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Almandine is the most abundant and widely distributed of the six fundamental garnet subspecies and, along with pyrope, one of only two that display the red coloration with which the gem is traditionally associated. This hue arises from the mineral’s inherent iron content, but these ions can be replaced by magnesium to give rise to grape-colored rhodolite garnet and, eventually, pyrope. In much the same way, sufficient replacement of the iron with manganese will instead re-classify the stone as almandine’s orangish isomorph, spessartine.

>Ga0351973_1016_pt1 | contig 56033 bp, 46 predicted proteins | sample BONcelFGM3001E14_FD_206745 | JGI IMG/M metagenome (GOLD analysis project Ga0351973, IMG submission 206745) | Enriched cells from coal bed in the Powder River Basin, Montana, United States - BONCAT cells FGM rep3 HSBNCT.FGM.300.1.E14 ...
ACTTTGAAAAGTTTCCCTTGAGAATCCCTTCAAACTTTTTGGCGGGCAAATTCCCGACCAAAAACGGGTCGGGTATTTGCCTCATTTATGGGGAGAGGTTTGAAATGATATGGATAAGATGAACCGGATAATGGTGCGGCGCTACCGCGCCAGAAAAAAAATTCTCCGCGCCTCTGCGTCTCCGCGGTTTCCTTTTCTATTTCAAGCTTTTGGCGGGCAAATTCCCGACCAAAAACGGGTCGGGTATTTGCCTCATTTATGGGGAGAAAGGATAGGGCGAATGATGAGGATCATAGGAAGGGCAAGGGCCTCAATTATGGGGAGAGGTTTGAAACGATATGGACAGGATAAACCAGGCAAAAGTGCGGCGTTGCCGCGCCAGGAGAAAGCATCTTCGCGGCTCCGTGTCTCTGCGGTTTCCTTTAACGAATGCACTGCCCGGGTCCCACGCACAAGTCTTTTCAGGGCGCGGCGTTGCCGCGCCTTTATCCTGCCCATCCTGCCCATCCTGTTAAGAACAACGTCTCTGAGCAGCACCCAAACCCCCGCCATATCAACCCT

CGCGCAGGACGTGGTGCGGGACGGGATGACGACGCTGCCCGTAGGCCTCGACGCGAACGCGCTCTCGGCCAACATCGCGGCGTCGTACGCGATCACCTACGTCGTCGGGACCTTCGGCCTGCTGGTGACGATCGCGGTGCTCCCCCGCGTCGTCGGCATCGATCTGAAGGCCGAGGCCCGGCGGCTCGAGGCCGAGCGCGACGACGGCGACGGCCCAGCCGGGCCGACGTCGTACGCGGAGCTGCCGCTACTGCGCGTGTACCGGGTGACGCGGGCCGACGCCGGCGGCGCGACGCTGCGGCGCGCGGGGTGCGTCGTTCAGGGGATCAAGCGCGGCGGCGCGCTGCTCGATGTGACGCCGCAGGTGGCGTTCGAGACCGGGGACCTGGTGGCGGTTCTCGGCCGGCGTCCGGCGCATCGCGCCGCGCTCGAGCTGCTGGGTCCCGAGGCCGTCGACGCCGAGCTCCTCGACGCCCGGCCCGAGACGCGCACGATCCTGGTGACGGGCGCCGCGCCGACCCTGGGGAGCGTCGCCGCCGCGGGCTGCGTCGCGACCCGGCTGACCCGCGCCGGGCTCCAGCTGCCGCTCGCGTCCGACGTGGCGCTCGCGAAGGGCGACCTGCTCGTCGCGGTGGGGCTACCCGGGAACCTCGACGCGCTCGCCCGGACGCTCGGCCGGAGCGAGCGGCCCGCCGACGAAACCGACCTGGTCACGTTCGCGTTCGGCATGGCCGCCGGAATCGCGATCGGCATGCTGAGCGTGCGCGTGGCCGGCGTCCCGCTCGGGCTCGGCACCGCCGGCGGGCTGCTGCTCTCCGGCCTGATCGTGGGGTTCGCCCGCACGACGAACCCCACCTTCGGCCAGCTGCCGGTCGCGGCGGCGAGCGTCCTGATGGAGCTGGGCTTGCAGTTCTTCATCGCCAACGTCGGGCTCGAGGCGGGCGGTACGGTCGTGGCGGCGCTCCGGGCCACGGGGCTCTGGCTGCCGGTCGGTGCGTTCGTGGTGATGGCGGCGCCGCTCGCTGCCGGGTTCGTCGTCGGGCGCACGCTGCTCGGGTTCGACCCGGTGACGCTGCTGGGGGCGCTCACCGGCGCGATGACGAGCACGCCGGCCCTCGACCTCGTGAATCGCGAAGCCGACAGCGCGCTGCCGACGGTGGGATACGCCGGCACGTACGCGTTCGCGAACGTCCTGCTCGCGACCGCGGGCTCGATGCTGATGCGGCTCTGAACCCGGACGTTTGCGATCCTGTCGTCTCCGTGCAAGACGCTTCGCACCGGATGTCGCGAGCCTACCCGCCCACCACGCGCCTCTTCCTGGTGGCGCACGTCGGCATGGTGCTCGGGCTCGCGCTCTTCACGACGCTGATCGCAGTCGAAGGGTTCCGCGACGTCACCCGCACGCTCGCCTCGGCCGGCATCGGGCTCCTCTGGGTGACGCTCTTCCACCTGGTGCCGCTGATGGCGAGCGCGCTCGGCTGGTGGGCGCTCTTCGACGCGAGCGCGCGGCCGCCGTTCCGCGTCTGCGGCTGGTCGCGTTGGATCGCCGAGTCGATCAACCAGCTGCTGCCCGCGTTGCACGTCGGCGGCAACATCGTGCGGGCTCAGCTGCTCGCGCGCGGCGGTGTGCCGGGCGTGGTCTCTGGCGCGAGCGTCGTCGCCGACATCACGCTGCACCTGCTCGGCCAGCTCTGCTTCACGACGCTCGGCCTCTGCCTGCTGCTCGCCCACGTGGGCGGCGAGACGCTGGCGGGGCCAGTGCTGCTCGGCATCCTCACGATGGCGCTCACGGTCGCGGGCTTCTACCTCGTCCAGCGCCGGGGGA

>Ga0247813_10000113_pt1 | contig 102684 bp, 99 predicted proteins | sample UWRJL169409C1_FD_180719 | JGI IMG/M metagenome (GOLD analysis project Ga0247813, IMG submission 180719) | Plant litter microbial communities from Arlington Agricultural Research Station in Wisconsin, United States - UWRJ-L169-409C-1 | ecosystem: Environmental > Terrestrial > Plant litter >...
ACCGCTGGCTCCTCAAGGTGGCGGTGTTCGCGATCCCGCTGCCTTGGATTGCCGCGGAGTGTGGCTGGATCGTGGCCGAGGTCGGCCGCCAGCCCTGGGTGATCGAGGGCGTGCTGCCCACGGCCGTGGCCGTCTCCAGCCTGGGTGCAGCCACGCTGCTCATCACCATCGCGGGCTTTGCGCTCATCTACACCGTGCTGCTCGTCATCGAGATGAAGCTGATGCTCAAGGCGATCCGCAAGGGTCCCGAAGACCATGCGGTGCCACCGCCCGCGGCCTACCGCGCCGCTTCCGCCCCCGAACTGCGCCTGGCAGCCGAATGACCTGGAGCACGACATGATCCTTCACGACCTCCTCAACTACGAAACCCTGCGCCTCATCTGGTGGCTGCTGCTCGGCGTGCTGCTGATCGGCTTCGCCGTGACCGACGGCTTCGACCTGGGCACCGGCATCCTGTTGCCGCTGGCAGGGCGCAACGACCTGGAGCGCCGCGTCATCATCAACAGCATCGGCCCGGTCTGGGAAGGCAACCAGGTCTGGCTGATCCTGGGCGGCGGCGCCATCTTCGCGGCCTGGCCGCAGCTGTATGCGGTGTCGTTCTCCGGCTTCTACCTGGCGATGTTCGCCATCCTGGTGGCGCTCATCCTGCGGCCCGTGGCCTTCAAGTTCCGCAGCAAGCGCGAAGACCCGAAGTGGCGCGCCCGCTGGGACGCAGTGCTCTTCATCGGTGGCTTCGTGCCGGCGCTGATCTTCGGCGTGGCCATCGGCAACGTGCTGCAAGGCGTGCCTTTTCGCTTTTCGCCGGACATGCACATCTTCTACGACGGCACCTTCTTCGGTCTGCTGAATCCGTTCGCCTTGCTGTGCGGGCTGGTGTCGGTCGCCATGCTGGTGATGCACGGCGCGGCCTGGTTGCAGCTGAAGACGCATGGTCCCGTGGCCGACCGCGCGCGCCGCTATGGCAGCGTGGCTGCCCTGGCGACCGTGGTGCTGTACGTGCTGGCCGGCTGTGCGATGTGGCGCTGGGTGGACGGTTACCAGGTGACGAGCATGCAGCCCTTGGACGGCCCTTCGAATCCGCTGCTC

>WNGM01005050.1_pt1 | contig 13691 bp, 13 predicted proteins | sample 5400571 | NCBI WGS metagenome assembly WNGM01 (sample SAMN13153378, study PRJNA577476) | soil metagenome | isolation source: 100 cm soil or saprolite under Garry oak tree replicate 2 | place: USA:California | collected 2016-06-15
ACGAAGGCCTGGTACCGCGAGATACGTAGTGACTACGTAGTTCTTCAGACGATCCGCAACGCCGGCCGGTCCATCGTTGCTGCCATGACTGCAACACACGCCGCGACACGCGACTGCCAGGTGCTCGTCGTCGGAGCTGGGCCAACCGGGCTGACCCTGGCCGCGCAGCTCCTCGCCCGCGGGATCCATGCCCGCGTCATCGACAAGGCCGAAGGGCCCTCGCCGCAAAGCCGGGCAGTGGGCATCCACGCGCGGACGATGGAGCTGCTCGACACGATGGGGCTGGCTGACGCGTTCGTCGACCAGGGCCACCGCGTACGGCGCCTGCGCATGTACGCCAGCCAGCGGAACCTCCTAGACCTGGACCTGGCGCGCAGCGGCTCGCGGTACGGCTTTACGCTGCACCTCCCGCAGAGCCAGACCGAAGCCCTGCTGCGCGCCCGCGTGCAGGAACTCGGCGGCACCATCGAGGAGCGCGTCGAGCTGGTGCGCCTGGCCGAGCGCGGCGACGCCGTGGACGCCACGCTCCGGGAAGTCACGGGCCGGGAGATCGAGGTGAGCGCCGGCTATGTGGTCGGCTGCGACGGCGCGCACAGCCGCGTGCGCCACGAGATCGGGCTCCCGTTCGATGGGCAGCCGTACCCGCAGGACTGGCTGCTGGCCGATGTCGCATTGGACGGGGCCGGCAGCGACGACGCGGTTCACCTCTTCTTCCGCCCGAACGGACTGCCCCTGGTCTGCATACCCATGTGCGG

The species name is derived from that of the ancient city of Alabanda, in modern-day Turkey, which had been a major gemstone trading hub. During this time, almandine garnets were one of several red gem varieties (e.g. jasper, carnelian, etc.) that were referred to as “carbuncles” when cut in the typical cabochon style or, for overly dark-toned material, as a hollow cabochon.

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